Evey so often, I look back at my life and ask, “Josh, why are you doing this?” I stop and realize I’ve been watching cartoons from another country, in a language I don’t understand. I make it a priority, even over sleep sometimes! I devote so much time and energy into something that means nothing. It’s pathetic really. But then I laugh it off, and go back to another episode of Ultraman.
Like many others of my generation, anime on TV was what got me started. I had a trampoline in the backyard where my friends and I would jump around and play the last thing we saw on Dragonball Z; then someone would go home crying. When I was 12 I got my first issue of Viz’s Shonen Jump. It was the one with Yoh on the cover; you got a free Goku card inside. That was probably when I started looking for more.
But there comes a point in fandom where rabid consumption isn’t enough. Sooner or later you start to give back – the only question is the value of what you’re giving back. I originally tried to start a video game podcast, but only managed three episodes when the realization hit me that I couldn’t support that lifestyle. I wonder if that’s still floating out there somewhere… But that smoldering was still too strong to ignore, naturally I went to the next best thing.
I think Trigun was one of the first things I marathon watched, then burnt my ideas and feelings into a recording before shipping it off to internet-land. ‘Hey, this is easy’ I said to myself, ‘I can do this.’ So that was what I did. Rush a through a show in a week, 12 or 24 episodes, it didn’t matter, so I could blab about it on Friday. I kept up with Naruto and Bleach, One Piece eventually, making sure I was on top of the wave. I was obnoxious, still am to some degree.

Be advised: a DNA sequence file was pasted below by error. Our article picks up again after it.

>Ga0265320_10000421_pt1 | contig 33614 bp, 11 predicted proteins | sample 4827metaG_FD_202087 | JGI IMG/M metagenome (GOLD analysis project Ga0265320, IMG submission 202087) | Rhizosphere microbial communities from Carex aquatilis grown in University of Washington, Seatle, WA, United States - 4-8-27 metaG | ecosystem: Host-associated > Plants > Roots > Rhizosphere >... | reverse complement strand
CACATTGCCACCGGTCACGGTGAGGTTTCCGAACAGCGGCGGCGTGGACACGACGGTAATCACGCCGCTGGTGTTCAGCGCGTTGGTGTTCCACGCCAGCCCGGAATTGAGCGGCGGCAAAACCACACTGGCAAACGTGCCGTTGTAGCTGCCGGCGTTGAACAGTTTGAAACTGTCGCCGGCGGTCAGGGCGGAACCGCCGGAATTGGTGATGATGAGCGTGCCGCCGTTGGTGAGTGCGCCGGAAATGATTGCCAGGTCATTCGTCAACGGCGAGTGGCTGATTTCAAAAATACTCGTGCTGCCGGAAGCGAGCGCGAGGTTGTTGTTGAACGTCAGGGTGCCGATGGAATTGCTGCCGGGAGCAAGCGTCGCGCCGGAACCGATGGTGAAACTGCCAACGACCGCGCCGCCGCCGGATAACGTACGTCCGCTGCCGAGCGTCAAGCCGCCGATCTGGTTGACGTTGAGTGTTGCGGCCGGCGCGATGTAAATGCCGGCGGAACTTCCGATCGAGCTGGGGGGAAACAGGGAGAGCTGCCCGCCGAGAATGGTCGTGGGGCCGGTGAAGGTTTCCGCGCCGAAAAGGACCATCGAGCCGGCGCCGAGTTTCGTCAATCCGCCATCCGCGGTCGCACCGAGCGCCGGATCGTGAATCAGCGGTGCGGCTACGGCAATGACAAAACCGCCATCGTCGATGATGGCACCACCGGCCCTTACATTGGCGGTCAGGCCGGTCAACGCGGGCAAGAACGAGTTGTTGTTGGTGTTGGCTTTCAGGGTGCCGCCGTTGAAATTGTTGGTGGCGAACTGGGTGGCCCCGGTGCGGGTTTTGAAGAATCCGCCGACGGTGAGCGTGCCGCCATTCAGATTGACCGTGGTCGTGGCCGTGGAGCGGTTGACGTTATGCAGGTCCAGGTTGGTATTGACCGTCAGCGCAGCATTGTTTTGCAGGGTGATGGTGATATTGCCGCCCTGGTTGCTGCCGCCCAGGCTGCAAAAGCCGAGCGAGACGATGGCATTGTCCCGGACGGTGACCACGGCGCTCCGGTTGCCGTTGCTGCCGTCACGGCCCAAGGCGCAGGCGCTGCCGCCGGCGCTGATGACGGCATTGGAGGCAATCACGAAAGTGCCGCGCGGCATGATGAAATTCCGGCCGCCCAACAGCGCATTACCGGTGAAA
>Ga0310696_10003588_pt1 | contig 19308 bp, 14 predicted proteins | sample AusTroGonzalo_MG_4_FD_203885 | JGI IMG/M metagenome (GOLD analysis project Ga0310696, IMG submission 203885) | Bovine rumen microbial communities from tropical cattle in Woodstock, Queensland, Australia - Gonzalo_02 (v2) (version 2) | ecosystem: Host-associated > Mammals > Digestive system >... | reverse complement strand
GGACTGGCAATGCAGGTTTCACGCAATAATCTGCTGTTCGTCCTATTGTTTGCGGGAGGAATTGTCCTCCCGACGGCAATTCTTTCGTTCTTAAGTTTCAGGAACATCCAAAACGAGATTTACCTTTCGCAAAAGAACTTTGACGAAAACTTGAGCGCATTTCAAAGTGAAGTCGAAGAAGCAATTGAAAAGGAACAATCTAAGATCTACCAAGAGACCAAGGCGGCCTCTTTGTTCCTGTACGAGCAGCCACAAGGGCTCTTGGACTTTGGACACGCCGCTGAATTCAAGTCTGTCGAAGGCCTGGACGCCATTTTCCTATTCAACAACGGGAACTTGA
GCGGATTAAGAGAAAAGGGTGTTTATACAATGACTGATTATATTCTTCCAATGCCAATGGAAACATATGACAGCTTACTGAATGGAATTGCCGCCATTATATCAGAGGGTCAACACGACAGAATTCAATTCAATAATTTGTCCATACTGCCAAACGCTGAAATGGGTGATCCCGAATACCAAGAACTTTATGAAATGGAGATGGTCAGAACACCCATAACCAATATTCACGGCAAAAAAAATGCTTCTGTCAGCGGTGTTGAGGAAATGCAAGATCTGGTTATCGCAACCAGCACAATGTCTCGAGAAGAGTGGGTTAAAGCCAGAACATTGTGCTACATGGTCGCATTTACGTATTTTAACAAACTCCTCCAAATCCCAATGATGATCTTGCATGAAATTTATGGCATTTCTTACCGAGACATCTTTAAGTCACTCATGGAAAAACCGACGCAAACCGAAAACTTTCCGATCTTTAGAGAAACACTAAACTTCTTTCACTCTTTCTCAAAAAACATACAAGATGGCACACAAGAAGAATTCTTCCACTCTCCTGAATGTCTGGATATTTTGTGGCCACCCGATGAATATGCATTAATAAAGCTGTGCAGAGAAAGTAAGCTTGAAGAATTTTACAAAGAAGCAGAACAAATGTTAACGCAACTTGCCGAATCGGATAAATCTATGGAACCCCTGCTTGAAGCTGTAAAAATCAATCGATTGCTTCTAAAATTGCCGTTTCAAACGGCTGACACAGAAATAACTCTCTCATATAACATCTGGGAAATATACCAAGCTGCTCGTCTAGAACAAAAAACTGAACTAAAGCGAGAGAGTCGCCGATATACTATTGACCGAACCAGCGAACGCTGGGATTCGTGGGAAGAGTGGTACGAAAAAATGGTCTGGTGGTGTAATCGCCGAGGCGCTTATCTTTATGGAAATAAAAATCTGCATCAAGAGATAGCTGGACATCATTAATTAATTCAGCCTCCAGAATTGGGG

I got a lot of help along the way from a lot of people. I got put down by just as many. I was never some underdog who was going to make it by true grit along, Just a kid who loved what he did and did what he loved. Somewhere I caught the vision that there was more to the game than just me, the show, and the microphone. Somewhere I started to take things more seriously. Might have just been age.
So I step back and look at the my role models. They’re all people who have accomplished something. And when I do this, I start to feel insecure; that creeping question ‘What have I done? What do I amount to?’ whispers in my ear. Then it dawns on me; these people all expressed something amazing, conveyed emotion, a thought, an idea. Then I answer the whisper, ‘I can do that too.’ My passion has always been my strength, so I make sure to use it to my advantage. This blog is a product of that.
One of my role models once wrote:
“We live in a box of space and time. Movies are windows in its walls. They allow us to enter other minds – not simply in the sense of identifying with the characters, although that is an important part of it, but by seeing the world as another person see it. François Truffaut said that for a director is was an inspiring sight to walk to the front of a movie theater, turn around, and look back at the faces of the audience, turned up to the light from the screen. If the film is any good, those faces reflect an out-of-body experience: The audience for a brief time is somewhere else, sometime else, concerned with the lives that are not its own. Of all the arts, movies are the most powerful aid to empathy, and good ones make us into better people.”
~ Ebert, Roger. The Great Movies. Introduction pg xv
Some windows are worth going back to look though. And I do believe they can make us better people. I’m reminded of that when I understand a thought I never had, when i feel an emotion I hadn’t come to grips with, or when I see an idea come into full bloom. These experiences make us better, we just have to look for them, and see them for what they truly are.
~ February 7th, 2015